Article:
The gelcoat should be allowed to cure for at least two hours before laminating. Leave longer in cold weather. Gelcoat is used in a mould and is applied before the resin and fiberglass , where when relining a pool one would lay the fiberglass and resin before the poolcoat.
The resin laminate should be thoroughly consolidated to remove all the air. It should be noted that air bubbles are most noticeable if the resin is not pigmented. The use of pigmented resin for laminating is not recommended, as entrapped air is difficult to see and therefore remove. It is also not possible to see where the gelcoat or poolcoat has been applied too thin.
The whole system should then be left for at least one week to cure before filling with water.
The maintenance and operating conditions of the pool cannot be controlled by the manufacturer and is left entirely to the owner. Unfortunately, ignorance or neglect by the owner can result in conditions conductive to accelerated blister formation.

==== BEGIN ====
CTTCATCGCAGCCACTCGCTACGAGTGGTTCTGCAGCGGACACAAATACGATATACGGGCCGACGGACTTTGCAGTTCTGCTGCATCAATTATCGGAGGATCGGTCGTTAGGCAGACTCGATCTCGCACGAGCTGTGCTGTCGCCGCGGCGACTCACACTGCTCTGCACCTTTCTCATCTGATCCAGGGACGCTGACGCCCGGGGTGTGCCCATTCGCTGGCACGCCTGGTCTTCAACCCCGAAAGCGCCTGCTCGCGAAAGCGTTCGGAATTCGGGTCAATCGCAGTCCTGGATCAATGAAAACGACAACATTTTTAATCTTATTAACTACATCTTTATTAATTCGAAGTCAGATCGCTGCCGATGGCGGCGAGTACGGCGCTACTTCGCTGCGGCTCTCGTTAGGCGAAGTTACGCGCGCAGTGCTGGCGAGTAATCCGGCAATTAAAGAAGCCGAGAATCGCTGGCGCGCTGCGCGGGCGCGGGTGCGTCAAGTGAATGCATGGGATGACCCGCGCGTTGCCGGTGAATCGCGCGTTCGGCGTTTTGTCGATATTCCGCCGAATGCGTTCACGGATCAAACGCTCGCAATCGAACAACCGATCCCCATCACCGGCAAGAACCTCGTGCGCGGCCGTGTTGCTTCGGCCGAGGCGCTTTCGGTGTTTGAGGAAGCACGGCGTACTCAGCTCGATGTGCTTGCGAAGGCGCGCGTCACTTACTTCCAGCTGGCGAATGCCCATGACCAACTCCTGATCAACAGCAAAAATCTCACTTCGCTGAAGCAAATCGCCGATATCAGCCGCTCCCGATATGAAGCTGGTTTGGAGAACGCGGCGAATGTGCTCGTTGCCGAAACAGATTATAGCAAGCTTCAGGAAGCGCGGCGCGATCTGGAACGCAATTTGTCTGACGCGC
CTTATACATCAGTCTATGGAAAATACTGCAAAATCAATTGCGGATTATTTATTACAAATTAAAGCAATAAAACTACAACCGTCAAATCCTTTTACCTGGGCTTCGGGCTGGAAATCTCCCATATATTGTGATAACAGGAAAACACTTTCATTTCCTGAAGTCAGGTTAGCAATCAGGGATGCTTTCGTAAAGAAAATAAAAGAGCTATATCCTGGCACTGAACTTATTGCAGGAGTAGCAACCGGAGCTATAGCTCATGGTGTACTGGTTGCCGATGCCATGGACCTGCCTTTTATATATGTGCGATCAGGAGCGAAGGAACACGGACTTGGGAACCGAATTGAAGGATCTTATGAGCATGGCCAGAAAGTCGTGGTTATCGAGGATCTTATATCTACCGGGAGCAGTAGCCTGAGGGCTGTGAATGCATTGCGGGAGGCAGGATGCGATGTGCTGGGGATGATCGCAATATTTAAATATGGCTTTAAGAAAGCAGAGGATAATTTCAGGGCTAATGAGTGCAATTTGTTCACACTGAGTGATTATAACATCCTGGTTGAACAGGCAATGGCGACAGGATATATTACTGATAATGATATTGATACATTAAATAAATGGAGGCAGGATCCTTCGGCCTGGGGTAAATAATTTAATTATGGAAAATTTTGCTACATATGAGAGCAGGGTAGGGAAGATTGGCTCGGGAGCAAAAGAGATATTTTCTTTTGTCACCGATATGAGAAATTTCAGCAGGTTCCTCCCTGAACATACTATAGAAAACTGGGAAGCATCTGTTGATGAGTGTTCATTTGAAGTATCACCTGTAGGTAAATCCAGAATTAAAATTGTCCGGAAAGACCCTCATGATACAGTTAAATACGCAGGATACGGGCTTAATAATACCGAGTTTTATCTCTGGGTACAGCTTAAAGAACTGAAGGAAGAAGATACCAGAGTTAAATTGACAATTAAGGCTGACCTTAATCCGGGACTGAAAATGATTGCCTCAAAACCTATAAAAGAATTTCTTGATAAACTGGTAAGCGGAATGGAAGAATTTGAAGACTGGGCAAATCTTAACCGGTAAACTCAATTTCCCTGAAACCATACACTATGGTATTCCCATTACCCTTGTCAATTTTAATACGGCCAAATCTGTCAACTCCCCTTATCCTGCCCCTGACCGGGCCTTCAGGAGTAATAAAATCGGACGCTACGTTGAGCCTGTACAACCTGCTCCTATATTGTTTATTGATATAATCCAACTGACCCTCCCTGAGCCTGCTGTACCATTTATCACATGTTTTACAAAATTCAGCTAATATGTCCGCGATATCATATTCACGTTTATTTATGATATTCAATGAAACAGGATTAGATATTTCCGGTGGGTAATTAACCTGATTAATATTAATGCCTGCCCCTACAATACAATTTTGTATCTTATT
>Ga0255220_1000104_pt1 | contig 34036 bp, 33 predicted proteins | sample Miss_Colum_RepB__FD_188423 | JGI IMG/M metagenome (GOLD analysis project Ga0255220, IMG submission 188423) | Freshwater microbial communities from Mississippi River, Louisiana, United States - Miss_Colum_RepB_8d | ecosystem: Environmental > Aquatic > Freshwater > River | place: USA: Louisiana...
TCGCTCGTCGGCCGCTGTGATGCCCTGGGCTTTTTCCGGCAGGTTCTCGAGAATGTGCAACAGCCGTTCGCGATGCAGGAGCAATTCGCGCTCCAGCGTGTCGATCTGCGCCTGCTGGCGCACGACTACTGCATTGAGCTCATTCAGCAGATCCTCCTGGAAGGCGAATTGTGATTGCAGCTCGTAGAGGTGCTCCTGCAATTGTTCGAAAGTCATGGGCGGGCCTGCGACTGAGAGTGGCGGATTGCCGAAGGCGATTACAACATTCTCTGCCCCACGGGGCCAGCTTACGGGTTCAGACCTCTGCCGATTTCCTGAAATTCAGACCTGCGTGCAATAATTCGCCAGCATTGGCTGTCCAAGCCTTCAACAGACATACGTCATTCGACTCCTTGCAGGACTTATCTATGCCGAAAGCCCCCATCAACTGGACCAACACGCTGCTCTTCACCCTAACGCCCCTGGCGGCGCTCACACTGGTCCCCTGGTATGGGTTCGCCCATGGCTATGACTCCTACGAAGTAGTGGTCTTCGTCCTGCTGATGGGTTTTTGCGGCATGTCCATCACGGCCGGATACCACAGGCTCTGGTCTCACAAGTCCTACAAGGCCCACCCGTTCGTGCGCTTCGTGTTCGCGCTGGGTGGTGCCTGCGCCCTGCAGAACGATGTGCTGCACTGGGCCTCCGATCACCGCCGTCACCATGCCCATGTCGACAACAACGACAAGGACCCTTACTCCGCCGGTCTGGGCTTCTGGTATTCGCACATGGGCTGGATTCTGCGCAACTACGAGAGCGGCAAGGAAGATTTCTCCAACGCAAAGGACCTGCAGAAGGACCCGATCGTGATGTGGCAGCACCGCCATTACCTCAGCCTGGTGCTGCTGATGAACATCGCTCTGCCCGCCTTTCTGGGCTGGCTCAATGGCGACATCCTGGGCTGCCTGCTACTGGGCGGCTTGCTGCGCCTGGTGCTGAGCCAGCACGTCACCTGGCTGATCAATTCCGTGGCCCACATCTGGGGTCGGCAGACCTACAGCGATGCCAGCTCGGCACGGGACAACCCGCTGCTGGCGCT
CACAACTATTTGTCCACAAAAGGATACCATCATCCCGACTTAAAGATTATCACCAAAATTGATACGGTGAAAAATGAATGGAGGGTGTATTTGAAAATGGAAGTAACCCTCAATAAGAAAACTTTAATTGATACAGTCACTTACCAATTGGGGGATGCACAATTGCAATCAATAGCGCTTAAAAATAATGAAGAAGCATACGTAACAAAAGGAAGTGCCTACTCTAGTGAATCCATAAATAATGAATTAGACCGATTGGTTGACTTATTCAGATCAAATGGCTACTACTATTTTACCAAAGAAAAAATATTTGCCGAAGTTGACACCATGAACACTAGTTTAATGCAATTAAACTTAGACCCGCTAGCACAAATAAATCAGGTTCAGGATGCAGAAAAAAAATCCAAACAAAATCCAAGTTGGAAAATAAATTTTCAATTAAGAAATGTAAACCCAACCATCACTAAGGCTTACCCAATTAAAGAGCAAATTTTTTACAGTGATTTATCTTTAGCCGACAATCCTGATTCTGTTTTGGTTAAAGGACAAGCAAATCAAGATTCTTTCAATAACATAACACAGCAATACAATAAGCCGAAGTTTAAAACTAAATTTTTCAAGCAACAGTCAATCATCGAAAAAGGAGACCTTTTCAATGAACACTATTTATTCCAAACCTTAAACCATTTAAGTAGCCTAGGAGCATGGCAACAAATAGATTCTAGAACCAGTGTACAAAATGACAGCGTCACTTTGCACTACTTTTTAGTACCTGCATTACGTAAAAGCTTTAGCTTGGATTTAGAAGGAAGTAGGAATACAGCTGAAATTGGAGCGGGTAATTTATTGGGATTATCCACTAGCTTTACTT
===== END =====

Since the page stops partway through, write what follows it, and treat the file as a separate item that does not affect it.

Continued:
Osmotic blistering will be accelerated if the pool water is heated and the temperature of the water is allowed to go above 30°C. The heated water softens the coating and increases all chemical reactions as well as the rate of osmosis. To minimize this the pool water temperature should not be allowed to exceed 30°C. For conditions where the water temperature is maintained continuously above 30°C only heat and chemical resistant resins (e.g. based on vinyl ester) and coatings (e.g. based on NPG) should be used.